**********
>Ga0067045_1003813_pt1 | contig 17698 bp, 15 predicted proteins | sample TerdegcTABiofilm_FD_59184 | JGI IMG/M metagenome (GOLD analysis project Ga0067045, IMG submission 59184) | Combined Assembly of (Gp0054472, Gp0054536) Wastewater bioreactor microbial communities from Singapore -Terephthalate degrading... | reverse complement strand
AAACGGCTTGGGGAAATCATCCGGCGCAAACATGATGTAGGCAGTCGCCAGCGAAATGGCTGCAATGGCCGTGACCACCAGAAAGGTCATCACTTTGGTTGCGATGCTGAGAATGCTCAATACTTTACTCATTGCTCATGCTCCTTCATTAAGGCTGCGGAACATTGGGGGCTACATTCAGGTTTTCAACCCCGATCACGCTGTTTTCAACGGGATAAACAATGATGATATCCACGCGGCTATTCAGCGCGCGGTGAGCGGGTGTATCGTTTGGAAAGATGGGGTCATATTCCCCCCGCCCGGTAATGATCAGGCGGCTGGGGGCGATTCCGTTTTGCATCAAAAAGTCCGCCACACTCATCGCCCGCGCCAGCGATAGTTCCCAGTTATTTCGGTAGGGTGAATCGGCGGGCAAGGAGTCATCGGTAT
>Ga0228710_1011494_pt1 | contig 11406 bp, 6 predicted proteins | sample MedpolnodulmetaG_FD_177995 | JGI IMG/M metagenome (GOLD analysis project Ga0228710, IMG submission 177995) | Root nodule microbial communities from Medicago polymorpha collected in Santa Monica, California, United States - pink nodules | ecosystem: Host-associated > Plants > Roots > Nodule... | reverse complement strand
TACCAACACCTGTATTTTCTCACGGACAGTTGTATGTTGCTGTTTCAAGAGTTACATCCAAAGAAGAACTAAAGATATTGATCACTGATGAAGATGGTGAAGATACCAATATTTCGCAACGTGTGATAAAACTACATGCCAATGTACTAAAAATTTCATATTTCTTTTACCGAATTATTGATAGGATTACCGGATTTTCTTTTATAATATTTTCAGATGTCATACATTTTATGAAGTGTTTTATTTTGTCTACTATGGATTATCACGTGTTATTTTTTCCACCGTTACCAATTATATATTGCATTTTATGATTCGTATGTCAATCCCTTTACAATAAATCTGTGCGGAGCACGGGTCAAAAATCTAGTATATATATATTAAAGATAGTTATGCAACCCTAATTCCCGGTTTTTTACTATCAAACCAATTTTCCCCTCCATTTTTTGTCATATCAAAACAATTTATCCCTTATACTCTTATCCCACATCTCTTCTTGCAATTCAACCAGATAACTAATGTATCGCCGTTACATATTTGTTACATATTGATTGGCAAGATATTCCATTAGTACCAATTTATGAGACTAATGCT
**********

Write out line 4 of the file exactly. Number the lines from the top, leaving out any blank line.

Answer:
TACCAACACCTGTATTTTCTCACGGACAGTTGTATGTTGCTGTTTCAAGAGTTACATCCAAAGAAGAACTAAAGATATTGATCACTGATGAAGATGGTGAAGATACCAATATTTCGCAACGTGTGATAAAACTACATGCCAATGTACTAAAAATTTCATATTTCTTTTACCGAATTATTGATAGGATTACCGGATTTTCTTTTATAATATTTTCAGATGTCATACATTTTATGAAGTGTTTTATTTTGTCTACTATGGATTATCACGTGTTATTTTTTCCACCGTTACCAATTATATATTGCATTTTATGATTCGTATGTCAATCCCTTTACAATAAATCTGTGCGGAGCACGGGTCAAAAATCTAGTATATATATATTAAAGATAGTTATGCAACCCTAATTCCCGGTTTTTTACTATCAAACCAATTTTCCCCTCCATTTTTTGTCATATCAAAACAATTTATCCCTTATACTCTTATCCCACATCTCTTCTTGCAATTCAACCAGATAACTAATGTATCGCCGTTACATATTTGTTACATATTGATTGGCAAGATATTCCATTAGTACCAATTTATGAGACTAATGCT